Choosing plants for your terrarium is one of the most difficult and exciting parts of the design process. There a millions of species of plants around the world, but not all of them will thrive in a small closed environment. Fortunately for you, a huge portion of them will do quite well, and some of them might even be plant species you wouldn’t expect! We’ll take a quick look at the various different categories of plants that grow best in terrarium environments to help you decide and design your miniature garden. Each type of plant also has its own page that goes more into details about the best species for planting in terrariums and how to care for them properly; here, we’re just trying to give you an overall sense of the possibilities.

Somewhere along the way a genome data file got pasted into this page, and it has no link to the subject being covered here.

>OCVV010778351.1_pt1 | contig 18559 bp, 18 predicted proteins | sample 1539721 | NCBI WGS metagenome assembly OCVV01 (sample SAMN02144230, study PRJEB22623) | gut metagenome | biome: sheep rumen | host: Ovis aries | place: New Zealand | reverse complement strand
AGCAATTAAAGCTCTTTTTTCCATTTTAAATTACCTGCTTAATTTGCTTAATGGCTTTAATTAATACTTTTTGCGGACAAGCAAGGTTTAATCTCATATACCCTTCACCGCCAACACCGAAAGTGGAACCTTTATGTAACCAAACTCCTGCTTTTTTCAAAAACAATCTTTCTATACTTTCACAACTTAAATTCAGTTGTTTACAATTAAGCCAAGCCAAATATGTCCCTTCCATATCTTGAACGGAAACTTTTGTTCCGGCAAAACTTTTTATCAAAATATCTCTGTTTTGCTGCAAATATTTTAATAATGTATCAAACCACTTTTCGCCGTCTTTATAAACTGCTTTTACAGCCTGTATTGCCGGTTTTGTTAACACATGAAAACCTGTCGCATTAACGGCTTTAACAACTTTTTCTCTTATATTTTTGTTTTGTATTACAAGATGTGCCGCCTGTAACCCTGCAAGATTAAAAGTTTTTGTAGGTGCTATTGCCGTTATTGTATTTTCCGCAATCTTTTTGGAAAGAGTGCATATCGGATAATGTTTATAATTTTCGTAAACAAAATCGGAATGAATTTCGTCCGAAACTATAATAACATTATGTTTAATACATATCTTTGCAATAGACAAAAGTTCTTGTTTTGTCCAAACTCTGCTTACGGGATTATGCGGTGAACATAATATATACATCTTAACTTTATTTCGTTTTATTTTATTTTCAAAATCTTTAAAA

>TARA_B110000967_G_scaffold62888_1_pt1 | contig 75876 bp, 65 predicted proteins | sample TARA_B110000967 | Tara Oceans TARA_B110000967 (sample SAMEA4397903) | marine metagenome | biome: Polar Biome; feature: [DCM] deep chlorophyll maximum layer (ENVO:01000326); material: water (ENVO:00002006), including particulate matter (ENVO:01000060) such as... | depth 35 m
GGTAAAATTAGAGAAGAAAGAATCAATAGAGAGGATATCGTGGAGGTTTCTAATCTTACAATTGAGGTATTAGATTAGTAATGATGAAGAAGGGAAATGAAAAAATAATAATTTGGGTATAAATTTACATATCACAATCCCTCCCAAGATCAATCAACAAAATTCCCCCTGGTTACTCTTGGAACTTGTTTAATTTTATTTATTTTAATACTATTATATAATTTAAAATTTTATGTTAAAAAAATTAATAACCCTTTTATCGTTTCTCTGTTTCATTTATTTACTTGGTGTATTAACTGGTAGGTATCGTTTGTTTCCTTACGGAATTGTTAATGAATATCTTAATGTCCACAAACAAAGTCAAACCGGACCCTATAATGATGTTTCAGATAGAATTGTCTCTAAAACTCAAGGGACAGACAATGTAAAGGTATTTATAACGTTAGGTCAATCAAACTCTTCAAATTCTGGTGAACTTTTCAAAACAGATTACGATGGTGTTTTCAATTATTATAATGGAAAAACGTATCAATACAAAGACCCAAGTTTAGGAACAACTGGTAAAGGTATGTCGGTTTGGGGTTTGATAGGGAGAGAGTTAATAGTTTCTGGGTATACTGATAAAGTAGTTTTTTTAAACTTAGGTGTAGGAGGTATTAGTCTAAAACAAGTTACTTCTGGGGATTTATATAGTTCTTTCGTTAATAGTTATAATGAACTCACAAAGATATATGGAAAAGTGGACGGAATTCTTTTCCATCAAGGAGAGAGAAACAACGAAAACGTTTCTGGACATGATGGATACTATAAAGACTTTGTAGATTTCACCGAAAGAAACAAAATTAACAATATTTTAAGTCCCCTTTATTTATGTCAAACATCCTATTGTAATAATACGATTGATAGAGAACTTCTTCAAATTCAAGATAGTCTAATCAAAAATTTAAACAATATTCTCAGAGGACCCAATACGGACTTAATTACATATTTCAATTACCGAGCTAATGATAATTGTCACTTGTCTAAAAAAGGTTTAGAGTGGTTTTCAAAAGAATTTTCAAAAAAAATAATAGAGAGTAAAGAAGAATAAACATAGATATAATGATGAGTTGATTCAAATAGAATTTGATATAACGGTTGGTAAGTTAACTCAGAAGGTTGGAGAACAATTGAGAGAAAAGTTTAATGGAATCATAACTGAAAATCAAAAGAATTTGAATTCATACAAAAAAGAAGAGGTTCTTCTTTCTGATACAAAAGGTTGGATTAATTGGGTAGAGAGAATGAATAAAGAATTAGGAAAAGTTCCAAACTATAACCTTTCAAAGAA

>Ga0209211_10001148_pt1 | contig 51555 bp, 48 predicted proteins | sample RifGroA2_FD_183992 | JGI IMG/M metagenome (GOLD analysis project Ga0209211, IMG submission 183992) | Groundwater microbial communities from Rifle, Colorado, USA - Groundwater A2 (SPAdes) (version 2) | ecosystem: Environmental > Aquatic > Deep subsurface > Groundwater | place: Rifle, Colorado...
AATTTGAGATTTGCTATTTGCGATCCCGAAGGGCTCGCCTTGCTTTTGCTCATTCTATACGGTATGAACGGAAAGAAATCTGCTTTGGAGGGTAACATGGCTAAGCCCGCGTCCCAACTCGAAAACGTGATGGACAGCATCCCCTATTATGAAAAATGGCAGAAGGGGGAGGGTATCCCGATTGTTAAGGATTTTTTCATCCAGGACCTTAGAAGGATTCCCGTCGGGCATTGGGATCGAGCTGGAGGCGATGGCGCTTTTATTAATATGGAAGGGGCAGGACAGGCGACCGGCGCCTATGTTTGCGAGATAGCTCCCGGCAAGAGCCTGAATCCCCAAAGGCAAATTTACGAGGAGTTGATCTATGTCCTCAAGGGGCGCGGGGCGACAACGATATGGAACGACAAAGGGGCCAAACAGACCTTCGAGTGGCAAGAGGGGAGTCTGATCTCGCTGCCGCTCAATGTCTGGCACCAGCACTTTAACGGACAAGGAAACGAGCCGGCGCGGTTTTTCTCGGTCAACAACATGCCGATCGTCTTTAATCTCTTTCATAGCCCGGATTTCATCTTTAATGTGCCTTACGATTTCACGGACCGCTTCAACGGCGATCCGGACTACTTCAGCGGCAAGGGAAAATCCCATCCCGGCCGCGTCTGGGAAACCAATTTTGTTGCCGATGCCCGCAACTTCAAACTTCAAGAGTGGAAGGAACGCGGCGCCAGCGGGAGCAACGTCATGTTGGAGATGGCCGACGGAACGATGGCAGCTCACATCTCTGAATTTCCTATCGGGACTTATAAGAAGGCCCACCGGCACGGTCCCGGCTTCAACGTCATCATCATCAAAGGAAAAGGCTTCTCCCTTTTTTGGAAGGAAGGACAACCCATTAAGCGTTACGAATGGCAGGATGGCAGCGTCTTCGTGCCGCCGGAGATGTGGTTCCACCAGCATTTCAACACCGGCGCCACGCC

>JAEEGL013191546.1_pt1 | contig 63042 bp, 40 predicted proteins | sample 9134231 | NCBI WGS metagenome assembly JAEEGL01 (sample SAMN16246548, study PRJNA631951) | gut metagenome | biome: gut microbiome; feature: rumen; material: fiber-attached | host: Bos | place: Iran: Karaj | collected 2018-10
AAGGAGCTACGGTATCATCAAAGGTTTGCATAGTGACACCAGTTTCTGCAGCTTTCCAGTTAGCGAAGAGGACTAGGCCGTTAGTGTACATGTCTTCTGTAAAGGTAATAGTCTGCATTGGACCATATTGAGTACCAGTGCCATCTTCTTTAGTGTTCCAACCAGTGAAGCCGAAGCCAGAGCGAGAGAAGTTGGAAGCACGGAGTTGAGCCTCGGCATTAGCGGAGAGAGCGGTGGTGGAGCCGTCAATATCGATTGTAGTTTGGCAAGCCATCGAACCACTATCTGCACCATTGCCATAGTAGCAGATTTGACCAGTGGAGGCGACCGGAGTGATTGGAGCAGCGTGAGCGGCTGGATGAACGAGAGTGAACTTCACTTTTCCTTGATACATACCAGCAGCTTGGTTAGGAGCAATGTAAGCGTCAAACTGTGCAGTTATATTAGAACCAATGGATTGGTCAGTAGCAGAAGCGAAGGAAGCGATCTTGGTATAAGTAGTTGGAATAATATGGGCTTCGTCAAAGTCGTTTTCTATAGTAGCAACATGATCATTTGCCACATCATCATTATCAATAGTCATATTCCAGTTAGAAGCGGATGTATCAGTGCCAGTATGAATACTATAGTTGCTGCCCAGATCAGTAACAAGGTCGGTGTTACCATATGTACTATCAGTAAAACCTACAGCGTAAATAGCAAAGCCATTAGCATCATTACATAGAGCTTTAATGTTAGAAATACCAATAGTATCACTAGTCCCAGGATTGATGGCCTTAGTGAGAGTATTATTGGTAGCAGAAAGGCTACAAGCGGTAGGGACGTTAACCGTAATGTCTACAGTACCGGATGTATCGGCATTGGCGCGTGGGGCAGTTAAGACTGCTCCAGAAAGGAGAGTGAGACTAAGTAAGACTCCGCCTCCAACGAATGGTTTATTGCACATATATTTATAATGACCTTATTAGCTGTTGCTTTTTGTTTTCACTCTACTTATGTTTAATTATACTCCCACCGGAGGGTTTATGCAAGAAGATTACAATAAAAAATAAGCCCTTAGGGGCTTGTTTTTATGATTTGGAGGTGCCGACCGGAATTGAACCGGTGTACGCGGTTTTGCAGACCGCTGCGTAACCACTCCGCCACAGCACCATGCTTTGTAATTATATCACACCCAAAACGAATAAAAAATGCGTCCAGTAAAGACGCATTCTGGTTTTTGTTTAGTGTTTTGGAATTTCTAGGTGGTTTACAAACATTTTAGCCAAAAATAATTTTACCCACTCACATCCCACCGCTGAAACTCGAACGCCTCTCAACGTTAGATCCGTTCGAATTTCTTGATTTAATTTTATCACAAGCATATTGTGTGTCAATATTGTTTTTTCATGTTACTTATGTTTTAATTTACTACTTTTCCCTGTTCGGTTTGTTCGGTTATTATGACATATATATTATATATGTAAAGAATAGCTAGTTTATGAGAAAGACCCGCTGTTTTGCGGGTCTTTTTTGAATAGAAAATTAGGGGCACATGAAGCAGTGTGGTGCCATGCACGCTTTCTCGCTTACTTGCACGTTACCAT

One of the most popular and common types of plants to include in a terrarium is mosses. Mosses are one of the most primitive types of plants still alive on the planet today, and with good reason. They’re remarkably simple to grow, when given the right conditions. Technically known as ‘briophytes’, mosses are not plants in the traditional sense. Instead of reproducing via seeds or cuttings or cloning, they reproduce via spores, similar to the way mushrooms and other fungi reproduce. They come in a wide variety of colors and styles, in all different types of greens and in different shapes. For the adventurous, it’s even possible to incorporate some kind of hanging moss such as sphagnum moss or Irish moss. Finding specimens is easy, but always remember to be careful when transplanting from the wild into your terrarium, since you might bring along some uninvited guests. Sometimes they can be beneficial, but it’s usually best to grow from seed – or in this case, spores – whenever possible. Learn more about growing mosses in your terrarium on our Moss Overview page.